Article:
Sailing to Poros

I had anticipated sailing the 30 mile trip from Porto Heli to Poros alone but when a couple of good friends, Mike and Sam, offered to come along I readily accepted the kind offer. Not only are they very competent sailors but they had also sailed this particular route many times before, and apart from that they are very enjoyable company. The weather was perfect for the trip with calm seas and just enough wind to fill the sails. The ten waypoints I had programmed into the navigator turned up one after the other right on track. So it was a very relaxing trip. On arrival at Poros they helped me tie Aquarella on to a mooring buoy that some of their friends had kindly let me use while they are away sailing in the Ionian.
The mooring is quite a distance from Poros itself which lies on the other side of the sound. This means I'm dependant on my dinghy with the outboard engine to get backwards and forwards to the town.
The evening after my arrival I was invited to a get-together of British expats at a cafe there. It was late and very, very dark when I started off in the dinghy for the trip back. It's not easy to navigate diagonally across the sound in almost constant collision course with the countless caiques, car ferries, high speed craft and arriving flotillas of yachts and catamarans. The amount of traffic is only a little less at night. There is a speed limit of 4 knots here but the high speed ferries and hydrofoils charge all the way in to the harbour at 32 knots!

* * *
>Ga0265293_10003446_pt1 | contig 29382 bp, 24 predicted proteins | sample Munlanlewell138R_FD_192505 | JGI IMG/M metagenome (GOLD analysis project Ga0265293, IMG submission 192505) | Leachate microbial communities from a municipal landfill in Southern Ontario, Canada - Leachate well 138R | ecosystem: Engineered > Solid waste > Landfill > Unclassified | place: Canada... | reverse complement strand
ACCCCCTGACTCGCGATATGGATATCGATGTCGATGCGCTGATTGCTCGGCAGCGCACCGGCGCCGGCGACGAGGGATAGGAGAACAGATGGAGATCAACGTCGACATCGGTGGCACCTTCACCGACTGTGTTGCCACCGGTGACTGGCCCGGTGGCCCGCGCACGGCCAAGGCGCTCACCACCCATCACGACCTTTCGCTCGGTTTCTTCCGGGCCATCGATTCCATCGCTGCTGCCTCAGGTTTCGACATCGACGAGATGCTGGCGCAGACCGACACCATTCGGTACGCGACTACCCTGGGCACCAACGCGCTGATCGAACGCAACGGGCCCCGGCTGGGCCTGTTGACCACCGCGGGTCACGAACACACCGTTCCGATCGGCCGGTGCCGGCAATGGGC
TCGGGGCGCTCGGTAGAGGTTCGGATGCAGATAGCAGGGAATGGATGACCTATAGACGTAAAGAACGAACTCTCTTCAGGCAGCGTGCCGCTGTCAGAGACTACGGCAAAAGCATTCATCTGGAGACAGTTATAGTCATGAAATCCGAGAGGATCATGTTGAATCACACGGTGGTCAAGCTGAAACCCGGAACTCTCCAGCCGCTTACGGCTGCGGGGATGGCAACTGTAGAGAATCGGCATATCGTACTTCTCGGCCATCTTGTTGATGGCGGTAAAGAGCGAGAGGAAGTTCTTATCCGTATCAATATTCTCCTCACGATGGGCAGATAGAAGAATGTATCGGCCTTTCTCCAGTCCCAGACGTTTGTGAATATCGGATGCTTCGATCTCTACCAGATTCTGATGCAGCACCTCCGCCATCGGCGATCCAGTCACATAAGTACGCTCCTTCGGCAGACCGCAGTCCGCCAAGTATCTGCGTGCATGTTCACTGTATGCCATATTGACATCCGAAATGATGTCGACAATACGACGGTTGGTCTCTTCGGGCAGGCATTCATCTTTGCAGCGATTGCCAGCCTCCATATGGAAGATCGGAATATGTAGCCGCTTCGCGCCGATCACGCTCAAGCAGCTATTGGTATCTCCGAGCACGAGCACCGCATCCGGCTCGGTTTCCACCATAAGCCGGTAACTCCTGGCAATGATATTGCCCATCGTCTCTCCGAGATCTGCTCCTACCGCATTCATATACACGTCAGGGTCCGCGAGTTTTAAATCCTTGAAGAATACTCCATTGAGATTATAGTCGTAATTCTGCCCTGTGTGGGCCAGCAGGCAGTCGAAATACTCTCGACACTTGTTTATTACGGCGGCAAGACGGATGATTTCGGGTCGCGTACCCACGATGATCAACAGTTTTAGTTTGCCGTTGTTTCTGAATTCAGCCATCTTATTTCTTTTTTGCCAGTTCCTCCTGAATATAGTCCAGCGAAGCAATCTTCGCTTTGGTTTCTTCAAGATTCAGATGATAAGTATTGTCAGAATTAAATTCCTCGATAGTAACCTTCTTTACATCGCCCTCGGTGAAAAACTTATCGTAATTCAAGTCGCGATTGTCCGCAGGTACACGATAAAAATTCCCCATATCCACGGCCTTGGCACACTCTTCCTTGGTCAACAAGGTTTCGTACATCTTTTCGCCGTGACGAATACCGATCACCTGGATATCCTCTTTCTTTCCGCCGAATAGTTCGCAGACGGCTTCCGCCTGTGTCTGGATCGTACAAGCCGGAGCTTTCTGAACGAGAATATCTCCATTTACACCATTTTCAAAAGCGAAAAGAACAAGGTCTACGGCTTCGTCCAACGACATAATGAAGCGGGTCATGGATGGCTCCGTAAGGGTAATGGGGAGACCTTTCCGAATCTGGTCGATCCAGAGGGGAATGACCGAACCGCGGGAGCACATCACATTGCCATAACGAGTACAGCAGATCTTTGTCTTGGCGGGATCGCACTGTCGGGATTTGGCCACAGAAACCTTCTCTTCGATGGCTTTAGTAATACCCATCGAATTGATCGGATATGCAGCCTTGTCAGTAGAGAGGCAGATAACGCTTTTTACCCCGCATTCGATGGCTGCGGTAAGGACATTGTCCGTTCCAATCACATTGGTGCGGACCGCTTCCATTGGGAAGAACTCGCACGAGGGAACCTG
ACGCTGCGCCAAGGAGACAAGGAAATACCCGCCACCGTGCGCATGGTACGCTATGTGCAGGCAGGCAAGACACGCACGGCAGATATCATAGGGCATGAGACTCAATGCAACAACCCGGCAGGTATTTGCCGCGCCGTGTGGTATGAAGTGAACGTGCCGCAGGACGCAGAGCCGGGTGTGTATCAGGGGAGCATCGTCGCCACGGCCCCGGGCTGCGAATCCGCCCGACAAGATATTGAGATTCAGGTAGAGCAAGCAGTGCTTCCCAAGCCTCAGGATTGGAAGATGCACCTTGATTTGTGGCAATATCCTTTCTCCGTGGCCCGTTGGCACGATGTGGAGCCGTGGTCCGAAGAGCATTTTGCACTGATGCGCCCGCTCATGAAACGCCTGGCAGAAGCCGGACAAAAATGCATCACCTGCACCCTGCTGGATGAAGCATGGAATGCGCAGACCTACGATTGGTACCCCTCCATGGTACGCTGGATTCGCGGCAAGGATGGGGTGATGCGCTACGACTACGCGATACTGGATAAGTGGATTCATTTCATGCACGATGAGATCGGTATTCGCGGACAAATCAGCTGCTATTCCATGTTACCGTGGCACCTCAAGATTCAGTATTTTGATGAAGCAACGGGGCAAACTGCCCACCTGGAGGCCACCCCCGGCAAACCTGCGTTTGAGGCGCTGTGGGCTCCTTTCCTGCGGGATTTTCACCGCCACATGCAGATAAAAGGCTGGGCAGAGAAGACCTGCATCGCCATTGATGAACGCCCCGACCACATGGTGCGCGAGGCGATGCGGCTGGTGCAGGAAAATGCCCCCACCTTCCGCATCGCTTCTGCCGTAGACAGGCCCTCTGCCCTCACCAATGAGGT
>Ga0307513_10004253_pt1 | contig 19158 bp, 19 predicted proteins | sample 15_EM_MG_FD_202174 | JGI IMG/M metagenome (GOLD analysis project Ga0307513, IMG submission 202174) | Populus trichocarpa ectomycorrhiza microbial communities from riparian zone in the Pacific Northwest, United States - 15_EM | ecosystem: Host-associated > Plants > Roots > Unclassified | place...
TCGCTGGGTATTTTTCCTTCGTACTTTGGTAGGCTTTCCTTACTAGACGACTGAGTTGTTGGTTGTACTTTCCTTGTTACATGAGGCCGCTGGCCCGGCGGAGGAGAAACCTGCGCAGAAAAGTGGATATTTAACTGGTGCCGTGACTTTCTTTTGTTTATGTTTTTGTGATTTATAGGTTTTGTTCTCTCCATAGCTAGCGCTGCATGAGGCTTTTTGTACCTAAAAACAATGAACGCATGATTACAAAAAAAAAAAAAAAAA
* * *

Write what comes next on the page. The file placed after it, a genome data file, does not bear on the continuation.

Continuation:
Half way across, the engine started coughing. In the light of my miners lamp I could see the cloud of black smoke surrounding me as I came to a standstill. Grabbing the oars before I started drifting backwards I put as much strength as I could into every stroke. Finally, completely exhausted I arrived back at the boat drenched to the skin in sweat and salt water.
Next morning I rowed a short distance to the nearest jetty in search of a mechanic. 
I had suspected the impeller (that takes cooling water in) was damaged. The mechanic I was recommended to had his workshop nearby in a house that looked like it had only just survived the last earthquake. 
I was right, not about the earthquake, but about the impeller. Of the 6 rubber paddle wings only 2.5 were left. The bits of rubber that had broken off were firmly lodged in the cooling system.
After a couple of hours the engine was repaired and assembled with new parts.
The guy asked me what oil mixture I had put in the tank and I had to admit I wasn't quite sure. I explained that it was always my husband who had looked after it, but he died. 
The guy then laughed! I don't know what was funny but I paid, took the engine and left.
My sense of humour doesn't stretch that far.
I was angry but thinking about the situation afterwards, I came to remember this quote:
Laughter gives us distance. It allows us to step back from an event, deal with it and then move on.
- Bob Newhart

(Now I know the oil mixture is supposed to be 100/1 for the 2 stroke engine.)


  1. My last engine was 100/1, but my current 2 stroke is 50/1 so be careful.. you might want to check the manufacturers website.. :o)

  2. Your paintings are incredible, and through them, I found your sailing blog. You are not only a fine artist, but your writing is inspirational. Thank you for sharing so much of yourself. ...Cindy